Sister Anne Karges from the Congregation of St. Joseph of Canada addresses the dinner on behalf of all the 50-years jubilarians, some of whom are seated behind her. Photo by Tony Gosgnach.

God's plan sidetracks Hamilton priest's golf dream

By  Tony Gosgnach, Catholic Register Special
  • May 5, 2014

HAMILTON, ONT. - He tried to push it aside and ignore it, desiring marriage, a family and retirement at age 50 so he “could play golf all day,” but God had other plans.

That’s how then-deacon and now-Fr. David Walter recalled the inner struggle he had over God’s calling on his life to become a priest. It was a story he told for more than 500 people who attended the Serra Club of Hamilton’s 11th annual Celebration of Priesthood and Religious Life Dinner at the Liuna Station banquet centre on April 29.

Walter was ordained a priest for the Diocese of Hamilton a few days after the dinner, on May 3.

Growing up in the village of Chepstow, Ont., near Walkerton, Walter was instilled with a strong faith by his parents and appreciated how they put such a strong emphasis on that. As a youth, a grandmother told him he was going to become a priest, but he thought nothing of it at the time.

He went on to graduate from high school in Walkerton, then the University of Guelph, before beginning a career in the investment industry and as a purchasing and logistics manager for a manufacturing company.

“But as I started my career, I did find that something was missing,” he recalled. “Upon reflection, I began taking my faith more seriously.”

About 10 years ago, he began reading books about the faith in earnest and “things started to really make sense. At that time, I really started to fall in love with the Church.”

Still, he tried to suppress thoughts of priesthood, even though they wouldn’t go away.

“It seemed the more I tried to ignore it, the stronger the desire became.”
He decided to take steps to convince himself he was unfit for priesthood — a poor public speaker and someone too shy to work with people. But after taking a public speaking course and volunteering in a position that involved a lot of personal contact, he actually found he was good at both.

“God has a sense of humour and He was removing these barriers that I had placed between me and this vocation … It took a few more years and a few more signs and, after prayerfully struggling with the idea of priesthood for a long time, I finally stopped resisting, threw up my hands one day and said, ‘Lord, I give up. If you want me to join the seminary, I will do it.’ ”

That was six years ago and, though he went in “kicking and screaming” at the time, he said a peace has come over him that he can’t describe.

“In all truth, I can say I am now the happiest I have ever been and have absolutely no regrets … At this point, I am truly full of joy and can’t imagine doing anything else but becoming a parish priest. I feel truly blessed that God has called me to this incredible vocation.”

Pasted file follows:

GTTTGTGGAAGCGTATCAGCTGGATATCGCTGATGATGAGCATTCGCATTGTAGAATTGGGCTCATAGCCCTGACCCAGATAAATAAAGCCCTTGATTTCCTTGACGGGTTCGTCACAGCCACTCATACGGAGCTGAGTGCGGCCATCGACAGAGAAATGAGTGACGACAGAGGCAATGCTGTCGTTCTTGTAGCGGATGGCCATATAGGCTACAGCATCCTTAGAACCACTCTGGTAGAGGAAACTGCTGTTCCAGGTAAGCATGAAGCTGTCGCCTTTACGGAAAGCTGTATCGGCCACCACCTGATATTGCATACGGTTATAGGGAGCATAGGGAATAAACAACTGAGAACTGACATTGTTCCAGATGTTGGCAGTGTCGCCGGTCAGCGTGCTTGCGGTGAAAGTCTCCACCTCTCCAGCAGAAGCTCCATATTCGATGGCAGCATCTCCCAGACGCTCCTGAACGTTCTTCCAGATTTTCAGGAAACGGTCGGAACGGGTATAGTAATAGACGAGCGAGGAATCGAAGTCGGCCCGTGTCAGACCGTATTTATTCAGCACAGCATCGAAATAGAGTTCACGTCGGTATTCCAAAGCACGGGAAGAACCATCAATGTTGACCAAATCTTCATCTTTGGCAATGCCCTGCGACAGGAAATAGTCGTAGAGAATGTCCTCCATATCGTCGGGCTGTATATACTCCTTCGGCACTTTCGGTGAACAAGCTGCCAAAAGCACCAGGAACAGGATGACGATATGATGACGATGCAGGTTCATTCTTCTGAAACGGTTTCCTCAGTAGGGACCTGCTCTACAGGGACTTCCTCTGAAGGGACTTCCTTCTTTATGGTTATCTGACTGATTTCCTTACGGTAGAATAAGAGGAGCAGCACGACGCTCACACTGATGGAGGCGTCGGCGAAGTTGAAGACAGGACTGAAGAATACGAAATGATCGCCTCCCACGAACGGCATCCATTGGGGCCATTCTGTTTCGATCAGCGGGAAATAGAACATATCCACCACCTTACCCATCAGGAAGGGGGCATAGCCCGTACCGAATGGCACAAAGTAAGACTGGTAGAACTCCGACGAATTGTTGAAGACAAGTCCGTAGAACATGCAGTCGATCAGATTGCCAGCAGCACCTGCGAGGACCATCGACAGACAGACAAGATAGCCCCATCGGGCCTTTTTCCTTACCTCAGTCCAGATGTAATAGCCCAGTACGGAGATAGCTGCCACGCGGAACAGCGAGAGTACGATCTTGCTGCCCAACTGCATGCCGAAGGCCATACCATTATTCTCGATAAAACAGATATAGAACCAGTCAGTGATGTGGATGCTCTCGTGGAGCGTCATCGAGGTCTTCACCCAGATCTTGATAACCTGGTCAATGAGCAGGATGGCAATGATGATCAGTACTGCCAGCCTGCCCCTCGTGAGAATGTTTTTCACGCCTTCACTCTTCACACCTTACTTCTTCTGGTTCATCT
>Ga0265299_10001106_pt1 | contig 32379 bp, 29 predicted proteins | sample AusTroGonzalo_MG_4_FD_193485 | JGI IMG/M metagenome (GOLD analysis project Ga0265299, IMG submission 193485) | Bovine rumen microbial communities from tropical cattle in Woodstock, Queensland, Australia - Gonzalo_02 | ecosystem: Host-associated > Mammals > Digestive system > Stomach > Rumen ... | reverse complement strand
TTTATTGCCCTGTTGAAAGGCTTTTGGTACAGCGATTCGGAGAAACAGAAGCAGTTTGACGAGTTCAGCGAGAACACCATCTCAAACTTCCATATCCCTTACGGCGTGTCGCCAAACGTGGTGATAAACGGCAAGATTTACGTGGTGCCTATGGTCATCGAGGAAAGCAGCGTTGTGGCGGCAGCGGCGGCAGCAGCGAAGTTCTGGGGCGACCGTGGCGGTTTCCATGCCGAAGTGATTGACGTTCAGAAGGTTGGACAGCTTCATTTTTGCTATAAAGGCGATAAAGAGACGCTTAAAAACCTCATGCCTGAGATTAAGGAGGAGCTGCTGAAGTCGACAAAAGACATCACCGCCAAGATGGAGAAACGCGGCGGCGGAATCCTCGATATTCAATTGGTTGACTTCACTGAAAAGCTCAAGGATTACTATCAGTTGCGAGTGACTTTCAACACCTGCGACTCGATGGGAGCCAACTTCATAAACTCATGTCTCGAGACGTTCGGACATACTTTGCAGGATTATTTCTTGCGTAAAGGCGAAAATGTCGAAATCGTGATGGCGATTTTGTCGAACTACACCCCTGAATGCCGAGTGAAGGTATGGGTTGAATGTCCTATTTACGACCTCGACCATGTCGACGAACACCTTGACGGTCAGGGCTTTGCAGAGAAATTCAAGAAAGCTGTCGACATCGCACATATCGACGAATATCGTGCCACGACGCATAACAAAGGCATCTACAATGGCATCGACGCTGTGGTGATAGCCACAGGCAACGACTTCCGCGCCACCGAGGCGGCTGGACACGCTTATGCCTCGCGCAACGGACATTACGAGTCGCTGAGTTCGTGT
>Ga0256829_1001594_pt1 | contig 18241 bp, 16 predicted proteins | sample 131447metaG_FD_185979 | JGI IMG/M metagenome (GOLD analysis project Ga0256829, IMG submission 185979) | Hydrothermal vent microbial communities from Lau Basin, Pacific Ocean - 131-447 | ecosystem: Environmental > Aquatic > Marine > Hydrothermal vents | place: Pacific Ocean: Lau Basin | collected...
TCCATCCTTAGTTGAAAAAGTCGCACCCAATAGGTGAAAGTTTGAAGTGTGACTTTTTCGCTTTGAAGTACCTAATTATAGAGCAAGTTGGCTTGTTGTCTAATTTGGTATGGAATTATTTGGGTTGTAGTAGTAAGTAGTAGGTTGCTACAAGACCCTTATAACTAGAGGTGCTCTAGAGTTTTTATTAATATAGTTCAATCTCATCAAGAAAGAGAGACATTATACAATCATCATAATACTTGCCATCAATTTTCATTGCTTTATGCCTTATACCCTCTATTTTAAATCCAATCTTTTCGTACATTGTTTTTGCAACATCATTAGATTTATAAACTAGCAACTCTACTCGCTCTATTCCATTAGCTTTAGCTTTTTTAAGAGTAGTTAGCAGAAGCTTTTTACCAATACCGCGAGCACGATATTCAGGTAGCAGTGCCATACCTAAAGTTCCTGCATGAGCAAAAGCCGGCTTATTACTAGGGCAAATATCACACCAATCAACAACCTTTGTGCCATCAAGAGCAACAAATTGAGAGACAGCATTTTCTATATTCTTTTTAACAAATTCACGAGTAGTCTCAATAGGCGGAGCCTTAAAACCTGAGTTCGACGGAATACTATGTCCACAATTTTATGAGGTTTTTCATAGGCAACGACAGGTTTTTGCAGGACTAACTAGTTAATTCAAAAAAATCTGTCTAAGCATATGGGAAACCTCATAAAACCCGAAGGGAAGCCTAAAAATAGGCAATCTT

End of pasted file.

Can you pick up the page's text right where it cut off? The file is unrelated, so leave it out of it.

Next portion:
Unlike Walter, Sr. Lucille Godfrey of the Congregation of St. Joseph of Canada has long been a serving religious — she was honoured as one of the 50-year jubilarians at the dinner and has served as a teacher, on her congregational leadership team and in compassionate ministry. Still, some of her experiences have mirrored those of the new priest.

“My parents were the first who taught me about the faith,” she said in an interview. “We did have a very faith-centred home.” She also had a great aunt in the Congregation of St. Joseph of Canada who was praying that if Godfrey had a vocation, she would respond.

“It was in Grade 11 that I began to think seriously and felt this restlessness that there was something I should be looking at. So I made inquiries and entered.”

Looking back, Godfrey said, “You never understand why God’s calling you. It’s part of the mystery. The thing is to respond and try to discern where God is calling you … It’s been a good 50 years. You have up days and down days, but I really feel that the more I’m in the convent, the more I realize that this is where God wants me.”

Now in a form of semi-retirement, Godfrey intends to keep doing what she has been all along: “Bring the healing compassion of Jesus wherever I go. Because that’s what it’s about.”

Godfrey was recognized with other 50-year jubilarians from her order: Srs. Carla Marie Contestabile, Anne Karges and Patricia Valeriote. Also honoured were Mother Catherine of Our Lady of Providence from the Order of Discalced Carmelites, Srs. Patricia Carson and Paulette Tomlinson from the School Sisters of Notre Dame and Frs. Robert Liddy, Terence McGuire and Lord Keasey of the Congregation of the Resurrection. Honourable mentions also were given to religious celebrating other significant anniversaries, including Sr. Elise Diemert at 80 years.

Marjorie Mullen, president of the Hamilton Serra Club, noted the annual dinner has come to be appreciated by many people in the Diocese of Hamilton and paid tribute to the work done by her organization’s members since the chapter was chartered in 1965.

“Serra has a unique and particular charism in the life of the Church, both in this country and in many countries throughout the world. That charism is to involve laymen and laywomen in the promotion of vocations to the priesthood and to the religious life,” she said.

(Gosgnach is a freelance writer in Hamilton, Ont.)

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